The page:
The Raw Steels Monthly Metals Index (MMI) took another hit this month, dropping three points to 67. The index has now dropped for seven consecutive months — following an early 2019 high of 82 in March — on the back of falling steel prices.
U.S. steel prices dropped in September, with plate prices recording the greatest loss. However, historically, plate prices tend to track lower than CRC.
Based on technical analysis, prices for plate could still demonstrate more downside momentum compared to other forms of steel (HRC, CRC and HDG).
U.S. capacity utilization for the year to date remains above the critical 80% mark at 80.4%. During the period, production totaled 74.3 million tons, a 3% increase compared to the same period last year, according to the American Iron and Steel Institute (AISI).
However, weekly data for the week ending Oct. 5 indicated capacity utilization of 78%, with 1.8 million tons produced, a 3.9% decrease compared to the same period last year.
Chinese Prices Weaken
China CRC and plate prices nudged down recently, while HRC prices dropped to a greater extent.
Meanwhile, HDG prices took a clear downward turn in September.
During the course of 2019, Chinese steel prices looked fairly flat overall, with prices now lower than at the start of the year.
HRC, CRC and plate prices looked just slightly weaker compared to January prices. HDG prices dropped more noticeably, priced at CNY 5,690/mt in early October compared to the January price of around CNY 6,040/mt.
China’s Share of Total Global Production Continues to Increase
Based on data from the World Steel Association (WSA), global production of steel during the first eight months of 2019 totaled 1,239 million tons, up 4.6% percent compared to the first eight months of 2018.
China’s total share of global production totaled 53.6%, based on WSA data through August. Based on an estimated 664.04 million tons through August, production increased by 9.4% compared to the same period of 2018.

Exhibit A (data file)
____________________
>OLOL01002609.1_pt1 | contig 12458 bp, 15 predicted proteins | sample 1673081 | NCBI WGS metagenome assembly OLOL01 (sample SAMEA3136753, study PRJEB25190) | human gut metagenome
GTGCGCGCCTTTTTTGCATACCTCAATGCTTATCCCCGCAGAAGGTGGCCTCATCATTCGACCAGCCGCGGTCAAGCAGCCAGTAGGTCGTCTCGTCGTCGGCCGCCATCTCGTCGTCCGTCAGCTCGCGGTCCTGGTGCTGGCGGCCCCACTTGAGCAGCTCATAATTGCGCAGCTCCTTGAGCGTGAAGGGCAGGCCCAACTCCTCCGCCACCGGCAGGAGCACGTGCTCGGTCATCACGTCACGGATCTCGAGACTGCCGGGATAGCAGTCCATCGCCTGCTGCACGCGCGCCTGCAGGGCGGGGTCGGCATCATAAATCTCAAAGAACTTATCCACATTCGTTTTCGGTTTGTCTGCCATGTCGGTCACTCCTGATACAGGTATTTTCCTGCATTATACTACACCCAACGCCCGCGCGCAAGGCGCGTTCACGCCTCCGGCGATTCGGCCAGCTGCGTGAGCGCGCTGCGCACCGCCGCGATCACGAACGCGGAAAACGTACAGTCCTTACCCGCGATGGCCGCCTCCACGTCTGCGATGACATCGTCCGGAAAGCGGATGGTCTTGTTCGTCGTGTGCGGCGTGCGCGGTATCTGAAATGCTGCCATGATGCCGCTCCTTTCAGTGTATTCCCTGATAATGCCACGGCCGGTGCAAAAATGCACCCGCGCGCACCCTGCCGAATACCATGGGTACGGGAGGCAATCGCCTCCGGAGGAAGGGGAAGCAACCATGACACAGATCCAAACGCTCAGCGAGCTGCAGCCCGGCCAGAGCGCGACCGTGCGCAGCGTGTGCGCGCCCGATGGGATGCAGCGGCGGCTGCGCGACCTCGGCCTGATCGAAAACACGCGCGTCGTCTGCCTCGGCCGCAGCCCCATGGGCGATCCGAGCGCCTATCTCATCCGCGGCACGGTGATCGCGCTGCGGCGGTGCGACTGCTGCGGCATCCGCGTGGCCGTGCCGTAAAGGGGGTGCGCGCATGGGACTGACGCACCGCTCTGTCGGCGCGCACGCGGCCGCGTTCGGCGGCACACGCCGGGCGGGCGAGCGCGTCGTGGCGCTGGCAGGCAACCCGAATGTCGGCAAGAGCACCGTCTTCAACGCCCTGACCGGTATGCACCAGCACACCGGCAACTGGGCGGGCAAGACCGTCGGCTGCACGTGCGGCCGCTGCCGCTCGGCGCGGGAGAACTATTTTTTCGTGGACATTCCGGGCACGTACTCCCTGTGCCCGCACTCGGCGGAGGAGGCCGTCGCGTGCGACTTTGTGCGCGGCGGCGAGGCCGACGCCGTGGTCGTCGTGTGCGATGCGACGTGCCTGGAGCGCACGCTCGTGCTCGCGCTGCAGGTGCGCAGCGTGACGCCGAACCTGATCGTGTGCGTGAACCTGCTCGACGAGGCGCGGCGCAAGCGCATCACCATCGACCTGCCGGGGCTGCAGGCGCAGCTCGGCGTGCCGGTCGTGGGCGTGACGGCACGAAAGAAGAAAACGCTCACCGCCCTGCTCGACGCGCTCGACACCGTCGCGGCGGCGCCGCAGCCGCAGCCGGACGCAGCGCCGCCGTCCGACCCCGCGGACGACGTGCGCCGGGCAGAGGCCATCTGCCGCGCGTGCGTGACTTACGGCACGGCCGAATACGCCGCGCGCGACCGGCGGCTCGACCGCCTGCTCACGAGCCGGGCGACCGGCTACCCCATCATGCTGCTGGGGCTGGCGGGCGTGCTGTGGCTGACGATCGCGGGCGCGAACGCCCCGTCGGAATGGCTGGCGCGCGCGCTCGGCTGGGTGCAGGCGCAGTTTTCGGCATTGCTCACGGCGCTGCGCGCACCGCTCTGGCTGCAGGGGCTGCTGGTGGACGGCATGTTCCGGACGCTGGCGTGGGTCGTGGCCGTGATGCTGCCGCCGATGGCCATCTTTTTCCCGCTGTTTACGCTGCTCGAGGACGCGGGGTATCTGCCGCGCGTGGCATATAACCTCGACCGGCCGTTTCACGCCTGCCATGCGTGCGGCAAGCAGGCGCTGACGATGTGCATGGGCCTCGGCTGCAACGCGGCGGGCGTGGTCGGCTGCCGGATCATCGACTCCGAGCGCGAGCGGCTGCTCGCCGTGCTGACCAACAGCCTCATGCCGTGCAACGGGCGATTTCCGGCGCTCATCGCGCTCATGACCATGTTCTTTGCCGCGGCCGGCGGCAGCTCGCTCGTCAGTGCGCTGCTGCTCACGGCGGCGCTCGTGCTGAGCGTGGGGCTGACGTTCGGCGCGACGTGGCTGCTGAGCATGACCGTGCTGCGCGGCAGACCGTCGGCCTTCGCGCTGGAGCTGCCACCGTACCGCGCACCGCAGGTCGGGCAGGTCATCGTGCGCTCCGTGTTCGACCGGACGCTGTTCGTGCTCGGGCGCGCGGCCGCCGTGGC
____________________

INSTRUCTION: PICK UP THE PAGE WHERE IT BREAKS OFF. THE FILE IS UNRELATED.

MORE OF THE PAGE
Additionally, in terms of monthly data, China’s steel production increased once again. China’s August production reached 87.25 million tons in August after dropping during the two months prior from June’s peak 2019 production of 89.09 million tons.
Meanwhile, production in Japan, the world’s third-largest steel-producing country, fell by 3.7% during the eight-month period, down to 67.589 million tons. The country’s share of global production dropped to 5.5%, compared to 5.9% during the first eight months of 2018.
U.S. production totaled 59.23 million tons through August, an increase of 4% compared to the same period of 2018, according to WSA numbers. Share of global production remained static at 4.8%. Likewise, production in India, the world’s second largest producing country, also remained flat at 6.1%, in terms of total global share of production.
Ongoing GM Strike Continues to Hurt Steel Demand
Given that demand from GM represents around 5-9% of annual steel demand in the U.S. (by various estimates), the ongoing strike continues to place a drag on U.S. steel prices.
As of Oct. 10, the strike had reached its 25th day.
What This Means for Industrial Buyers
Global growth in the production of steel appears to remain in excess of growth in steel demand, exerting downward pressure on prices.
Therefore, industrial buying organizations may benefit from understanding exactly when and how much to buy in this falling market.
Buying organizations interested in tracking industrial metals prices with ease should request a demo of the all new MetalMiner Insights platform.
Buying organizations seeking more insight into longer-term steel price trends may want to read MetalMiner’s Annual Metal Buying Outlook.
Actual Raw Steel Prices and Trends
Steel prices weakened further in September.
Korean scrap prices registered a 16.9% decrease, falling to $116/st. Korean pig iron dropped 0.2% to $358/mt.
U.S. shredded scrap prices dropped 13.6% to $254/st. The U.S. Midwest HRC futures spot price dropped 10.9%, while the Midwest HRC futures three-month price fell by 3.6% to $522/st and $530/st, respectively.
LME billet three-month prices dropped 12% to $234/st.
Chinese prices in the index showed mixed, mild movement. Chinese billet prices increased the most, rising 2.1% to $488/mt. HRC prices decreased the most, dropping 1% to $505/mt.